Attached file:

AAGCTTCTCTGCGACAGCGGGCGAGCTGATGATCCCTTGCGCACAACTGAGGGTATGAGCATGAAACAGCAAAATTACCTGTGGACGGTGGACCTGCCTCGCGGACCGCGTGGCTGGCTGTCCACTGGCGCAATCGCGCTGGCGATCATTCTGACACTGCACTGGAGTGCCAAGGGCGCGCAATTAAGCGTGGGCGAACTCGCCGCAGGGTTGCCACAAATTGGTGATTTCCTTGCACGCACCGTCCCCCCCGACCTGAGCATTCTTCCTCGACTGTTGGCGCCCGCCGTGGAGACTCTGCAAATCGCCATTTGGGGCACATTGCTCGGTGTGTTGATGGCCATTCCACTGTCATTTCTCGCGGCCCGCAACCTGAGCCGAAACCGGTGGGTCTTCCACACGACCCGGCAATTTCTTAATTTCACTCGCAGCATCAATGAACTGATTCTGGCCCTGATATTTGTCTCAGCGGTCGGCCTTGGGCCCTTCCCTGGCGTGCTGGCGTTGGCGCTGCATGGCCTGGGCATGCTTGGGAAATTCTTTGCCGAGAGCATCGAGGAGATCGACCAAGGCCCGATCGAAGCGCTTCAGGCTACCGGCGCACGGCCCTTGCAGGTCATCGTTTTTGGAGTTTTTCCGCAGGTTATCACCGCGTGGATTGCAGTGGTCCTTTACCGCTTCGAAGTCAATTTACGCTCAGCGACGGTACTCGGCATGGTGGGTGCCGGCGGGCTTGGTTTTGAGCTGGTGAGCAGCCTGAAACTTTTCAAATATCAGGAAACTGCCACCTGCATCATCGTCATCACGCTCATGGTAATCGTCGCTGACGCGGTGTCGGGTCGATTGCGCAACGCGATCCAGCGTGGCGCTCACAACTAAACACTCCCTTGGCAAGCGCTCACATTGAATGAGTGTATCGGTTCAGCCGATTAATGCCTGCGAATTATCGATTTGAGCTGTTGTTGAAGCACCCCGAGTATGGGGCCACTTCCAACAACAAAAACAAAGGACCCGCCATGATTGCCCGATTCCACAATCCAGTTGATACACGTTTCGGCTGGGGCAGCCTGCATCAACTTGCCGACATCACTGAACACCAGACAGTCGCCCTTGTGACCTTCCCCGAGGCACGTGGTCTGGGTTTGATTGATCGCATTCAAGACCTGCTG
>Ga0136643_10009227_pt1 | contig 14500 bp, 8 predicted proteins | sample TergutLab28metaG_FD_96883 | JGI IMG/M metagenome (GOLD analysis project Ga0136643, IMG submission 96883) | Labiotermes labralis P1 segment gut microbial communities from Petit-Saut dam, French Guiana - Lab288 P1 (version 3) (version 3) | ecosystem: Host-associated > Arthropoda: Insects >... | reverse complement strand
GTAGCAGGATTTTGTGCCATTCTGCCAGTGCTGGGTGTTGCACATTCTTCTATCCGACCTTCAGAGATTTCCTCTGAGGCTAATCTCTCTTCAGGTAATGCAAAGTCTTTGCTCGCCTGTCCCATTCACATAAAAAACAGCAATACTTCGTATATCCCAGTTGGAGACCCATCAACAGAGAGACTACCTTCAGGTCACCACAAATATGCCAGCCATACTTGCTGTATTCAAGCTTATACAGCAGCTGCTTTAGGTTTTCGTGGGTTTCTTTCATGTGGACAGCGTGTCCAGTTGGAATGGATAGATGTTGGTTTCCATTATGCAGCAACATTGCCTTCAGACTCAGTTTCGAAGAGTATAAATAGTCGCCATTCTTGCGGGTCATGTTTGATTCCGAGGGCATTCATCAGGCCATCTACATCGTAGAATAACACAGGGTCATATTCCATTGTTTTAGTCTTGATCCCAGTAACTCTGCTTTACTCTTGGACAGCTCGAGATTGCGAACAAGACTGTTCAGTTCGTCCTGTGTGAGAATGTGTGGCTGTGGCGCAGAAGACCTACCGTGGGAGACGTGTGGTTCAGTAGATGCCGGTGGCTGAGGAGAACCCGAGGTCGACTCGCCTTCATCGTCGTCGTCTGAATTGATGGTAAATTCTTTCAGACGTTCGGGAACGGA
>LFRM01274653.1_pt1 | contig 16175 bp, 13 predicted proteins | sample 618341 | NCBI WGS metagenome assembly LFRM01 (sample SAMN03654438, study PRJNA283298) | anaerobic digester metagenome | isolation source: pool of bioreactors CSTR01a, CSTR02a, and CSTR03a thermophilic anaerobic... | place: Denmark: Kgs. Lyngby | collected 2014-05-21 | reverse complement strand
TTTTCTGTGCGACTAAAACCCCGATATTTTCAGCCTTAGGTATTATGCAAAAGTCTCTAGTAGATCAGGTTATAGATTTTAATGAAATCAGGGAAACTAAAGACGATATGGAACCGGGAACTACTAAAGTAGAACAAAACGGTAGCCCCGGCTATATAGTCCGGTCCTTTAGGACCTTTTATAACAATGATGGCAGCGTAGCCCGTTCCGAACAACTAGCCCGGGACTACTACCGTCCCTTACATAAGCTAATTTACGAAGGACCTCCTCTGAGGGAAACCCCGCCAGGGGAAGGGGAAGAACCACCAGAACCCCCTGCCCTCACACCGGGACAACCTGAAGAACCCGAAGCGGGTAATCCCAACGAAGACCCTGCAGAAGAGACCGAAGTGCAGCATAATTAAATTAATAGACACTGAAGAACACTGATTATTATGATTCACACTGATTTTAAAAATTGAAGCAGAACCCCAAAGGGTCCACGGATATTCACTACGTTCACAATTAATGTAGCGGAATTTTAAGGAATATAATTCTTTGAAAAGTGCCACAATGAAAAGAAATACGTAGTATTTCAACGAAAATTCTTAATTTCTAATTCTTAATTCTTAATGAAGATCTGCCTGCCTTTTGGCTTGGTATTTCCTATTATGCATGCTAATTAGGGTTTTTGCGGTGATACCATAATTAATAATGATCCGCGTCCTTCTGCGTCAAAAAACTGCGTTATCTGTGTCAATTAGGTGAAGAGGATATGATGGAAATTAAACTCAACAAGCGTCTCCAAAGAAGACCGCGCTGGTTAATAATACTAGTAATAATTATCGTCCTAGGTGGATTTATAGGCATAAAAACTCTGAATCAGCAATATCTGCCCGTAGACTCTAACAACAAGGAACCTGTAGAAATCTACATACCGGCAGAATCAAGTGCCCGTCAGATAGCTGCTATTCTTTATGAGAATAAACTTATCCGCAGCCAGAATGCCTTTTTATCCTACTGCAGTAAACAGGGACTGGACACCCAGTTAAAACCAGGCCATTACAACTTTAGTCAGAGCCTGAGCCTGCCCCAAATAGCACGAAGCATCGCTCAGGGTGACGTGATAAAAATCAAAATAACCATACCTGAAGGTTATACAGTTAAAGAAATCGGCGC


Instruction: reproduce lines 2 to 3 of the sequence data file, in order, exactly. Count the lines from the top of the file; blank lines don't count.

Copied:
>Ga0136643_10009227_pt1 | contig 14500 bp, 8 predicted proteins | sample TergutLab28metaG_FD_96883 | JGI IMG/M metagenome (GOLD analysis project Ga0136643, IMG submission 96883) | Labiotermes labralis P1 segment gut microbial communities from Petit-Saut dam, French Guiana - Lab288 P1 (version 3) (version 3) | ecosystem: Host-associated > Arthropoda: Insects >... | reverse complement strand
GTAGCAGGATTTTGTGCCATTCTGCCAGTGCTGGGTGTTGCACATTCTTCTATCCGACCTTCAGAGATTTCCTCTGAGGCTAATCTCTCTTCAGGTAATGCAAAGTCTTTGCTCGCCTGTCCCATTCACATAAAAAACAGCAATACTTCGTATATCCCAGTTGGAGACCCATCAACAGAGAGACTACCTTCAGGTCACCACAAATATGCCAGCCATACTTGCTGTATTCAAGCTTATACAGCAGCTGCTTTAGGTTTTCGTGGGTTTCTTTCATGTGGACAGCGTGTCCAGTTGGAATGGATAGATGTTGGTTTCCATTATGCAGCAACATTGCCTTCAGACTCAGTTTCGAAGAGTATAAATAGTCGCCATTCTTGCGGGTCATGTTTGATTCCGAGGGCATTCATCAGGCCATCTACATCGTAGAATAACACAGGGTCATATTCCATTGTTTTAGTCTTGATCCCAGTAACTCTGCTTTACTCTTGGACAGCTCGAGATTGCGAACAAGACTGTTCAGTTCGTCCTGTGTGAGAATGTGTGGCTGTGGCGCAGAAGACCTACCGTGGGAGACGTGTGGTTCAGTAGATGCCGGTGGCTGAGGAGAACCCGAGGTCGACTCGCCTTCATCGTCGTCGTCTGAATTGATGGTAAATTCTTTCAGACGTTCGGGAACGGA